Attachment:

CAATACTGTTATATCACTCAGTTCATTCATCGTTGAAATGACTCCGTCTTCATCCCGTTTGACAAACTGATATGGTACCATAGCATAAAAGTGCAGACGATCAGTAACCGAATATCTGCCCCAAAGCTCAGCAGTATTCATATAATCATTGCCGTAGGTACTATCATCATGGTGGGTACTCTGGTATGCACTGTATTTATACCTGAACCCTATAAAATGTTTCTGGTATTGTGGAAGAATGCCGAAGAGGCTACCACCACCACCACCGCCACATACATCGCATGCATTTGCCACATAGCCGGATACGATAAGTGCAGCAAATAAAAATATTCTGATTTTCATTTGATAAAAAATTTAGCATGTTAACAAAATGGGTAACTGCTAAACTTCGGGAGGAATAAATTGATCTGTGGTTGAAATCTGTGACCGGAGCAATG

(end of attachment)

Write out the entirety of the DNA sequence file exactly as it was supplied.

CAATACTGTTATATCACTCAGTTCATTCATCGTTGAAATGACTCCGTCTTCATCCCGTTTGACAAACTGATATGGTACCATAGCATAAAAGTGCAGACGATCAGTAACCGAATATCTGCCCCAAAGCTCAGCAGTATTCATATAATCATTGCCGTAGGTACTATCATCATGGTGGGTACTCTGGTATGCACTGTATTTATACCTGAACCCTATAAAATGTTTCTGGTATTGTGGAAGAATGCCGAAGAGGCTACCACCACCACCACCGCCACATACATCGCATGCATTTGCCACATAGCCGGATACGATAAGTGCAGCAAATAAAAATATTCTGATTTTCATTTGATAAAAAATTTAGCATGTTAACAAAATGGGTAACTGCTAAACTTCGGGAGGAATAAATTGATCTGTGGTTGAAATCTGTGACCGGAGCAATG